Throughout this year, Nicholas has kept in touch with his friends via social media. As he only recently moved to Junee, the increased utilisation of technology use as a result of COVID-19 “has allowed me more opportunity to stay in touch and really use things like FaceTime to have conversations with people, because people are a bit more used to it than they previously have been.”

“One of the things that really helps me is receiving an unexpected message out of the blue from someone in my support network,” Nicholas adds. “It doesn't necessarily have to be anything groundbreaking, it can just be a meme or a simple, ‘I'm thinking of you,’ and it's just a friendly reminder that person is there, and I can reach out to them if I need to.”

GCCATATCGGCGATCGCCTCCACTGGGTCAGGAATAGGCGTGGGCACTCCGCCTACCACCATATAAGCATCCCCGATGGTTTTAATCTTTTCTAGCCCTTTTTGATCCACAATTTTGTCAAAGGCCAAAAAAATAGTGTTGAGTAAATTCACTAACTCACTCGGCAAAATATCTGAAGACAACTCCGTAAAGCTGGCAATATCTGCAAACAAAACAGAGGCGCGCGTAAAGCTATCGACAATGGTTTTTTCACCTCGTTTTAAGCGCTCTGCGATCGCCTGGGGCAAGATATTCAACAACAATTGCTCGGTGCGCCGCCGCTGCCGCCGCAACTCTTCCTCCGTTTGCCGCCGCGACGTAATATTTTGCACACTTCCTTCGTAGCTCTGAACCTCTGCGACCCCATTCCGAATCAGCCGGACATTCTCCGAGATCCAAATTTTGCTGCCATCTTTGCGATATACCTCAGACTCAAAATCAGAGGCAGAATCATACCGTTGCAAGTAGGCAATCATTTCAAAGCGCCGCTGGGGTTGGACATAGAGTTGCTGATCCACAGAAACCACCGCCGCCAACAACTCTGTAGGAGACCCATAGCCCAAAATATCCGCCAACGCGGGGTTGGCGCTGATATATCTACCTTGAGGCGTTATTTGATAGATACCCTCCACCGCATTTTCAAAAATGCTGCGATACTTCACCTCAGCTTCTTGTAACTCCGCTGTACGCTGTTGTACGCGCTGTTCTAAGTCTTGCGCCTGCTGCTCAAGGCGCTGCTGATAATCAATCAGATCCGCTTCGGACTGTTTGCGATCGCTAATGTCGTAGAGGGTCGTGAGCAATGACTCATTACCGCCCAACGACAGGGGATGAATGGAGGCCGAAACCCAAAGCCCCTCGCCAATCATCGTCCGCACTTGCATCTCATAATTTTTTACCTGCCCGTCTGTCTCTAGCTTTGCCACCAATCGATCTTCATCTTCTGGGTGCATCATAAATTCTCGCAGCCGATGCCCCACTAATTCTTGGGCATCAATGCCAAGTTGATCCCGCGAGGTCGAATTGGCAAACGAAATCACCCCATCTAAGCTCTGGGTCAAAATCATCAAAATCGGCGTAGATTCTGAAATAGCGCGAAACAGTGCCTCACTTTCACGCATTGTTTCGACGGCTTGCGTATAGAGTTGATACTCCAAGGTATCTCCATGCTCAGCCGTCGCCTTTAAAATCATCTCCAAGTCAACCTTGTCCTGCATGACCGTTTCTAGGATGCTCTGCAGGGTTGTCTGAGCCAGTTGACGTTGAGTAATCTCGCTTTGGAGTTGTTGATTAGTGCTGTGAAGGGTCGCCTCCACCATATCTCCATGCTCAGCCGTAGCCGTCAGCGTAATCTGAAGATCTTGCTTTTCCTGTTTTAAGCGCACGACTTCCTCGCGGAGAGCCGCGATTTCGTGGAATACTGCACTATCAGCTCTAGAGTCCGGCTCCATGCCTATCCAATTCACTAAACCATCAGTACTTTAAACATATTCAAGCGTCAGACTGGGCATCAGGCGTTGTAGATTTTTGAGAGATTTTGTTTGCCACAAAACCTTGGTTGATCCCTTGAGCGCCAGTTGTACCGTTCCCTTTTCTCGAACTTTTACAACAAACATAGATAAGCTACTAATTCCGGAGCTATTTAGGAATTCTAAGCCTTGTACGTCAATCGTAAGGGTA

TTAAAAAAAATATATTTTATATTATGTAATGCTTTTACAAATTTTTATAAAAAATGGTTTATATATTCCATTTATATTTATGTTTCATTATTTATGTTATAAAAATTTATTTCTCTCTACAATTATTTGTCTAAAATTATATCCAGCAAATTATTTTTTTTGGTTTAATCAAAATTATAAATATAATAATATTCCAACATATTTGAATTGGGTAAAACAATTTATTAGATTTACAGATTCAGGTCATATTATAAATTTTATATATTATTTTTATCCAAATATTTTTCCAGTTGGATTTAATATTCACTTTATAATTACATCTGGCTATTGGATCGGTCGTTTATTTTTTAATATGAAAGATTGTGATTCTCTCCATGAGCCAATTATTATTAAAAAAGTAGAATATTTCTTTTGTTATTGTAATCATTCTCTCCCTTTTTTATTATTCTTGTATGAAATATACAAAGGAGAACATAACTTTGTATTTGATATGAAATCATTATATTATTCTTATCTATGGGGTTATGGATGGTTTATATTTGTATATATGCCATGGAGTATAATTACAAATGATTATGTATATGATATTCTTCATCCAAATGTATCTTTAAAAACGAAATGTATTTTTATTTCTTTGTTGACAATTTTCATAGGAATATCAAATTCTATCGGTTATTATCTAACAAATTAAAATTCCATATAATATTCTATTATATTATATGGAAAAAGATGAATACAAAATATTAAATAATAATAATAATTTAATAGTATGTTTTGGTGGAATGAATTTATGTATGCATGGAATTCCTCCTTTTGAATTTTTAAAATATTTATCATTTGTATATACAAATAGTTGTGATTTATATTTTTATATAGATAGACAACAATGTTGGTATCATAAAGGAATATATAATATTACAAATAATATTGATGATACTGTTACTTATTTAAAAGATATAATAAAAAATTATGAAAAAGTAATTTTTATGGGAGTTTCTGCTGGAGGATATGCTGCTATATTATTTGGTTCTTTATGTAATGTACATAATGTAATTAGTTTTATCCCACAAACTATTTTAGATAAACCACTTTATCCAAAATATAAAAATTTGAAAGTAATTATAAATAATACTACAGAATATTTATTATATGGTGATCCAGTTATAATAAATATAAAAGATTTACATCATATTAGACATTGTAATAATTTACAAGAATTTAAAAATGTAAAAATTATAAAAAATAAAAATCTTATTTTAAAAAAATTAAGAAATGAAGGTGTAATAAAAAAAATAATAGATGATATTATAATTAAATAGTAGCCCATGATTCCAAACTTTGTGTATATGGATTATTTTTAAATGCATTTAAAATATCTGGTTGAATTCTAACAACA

When Nicholas supports others, he really pays attention to their individual needs. “Everyone is different, and we have to acknowledge that without forcing our views or thoughts on how they should receive support onto them.” Nicholas suggests listening and learning what strategies have worked for that person in the past, and helping “them to think about how to apply that to the current context and what they are experiencing.”

But Nicholas stresses the importance of looking after yourself while supporting someone. “Make sure that your cup is full. You can't pour from an empty glass and you can't top someone else's up unless yours is full, so you need to make sure that your balance is good, and you have the capacity to assist someone else.”

Nicholas makes sure his cup is full by ensuring he has maintained the right balance between all of his commitments, and taking time for himself and practicing self-care when that balance isn’t quite right.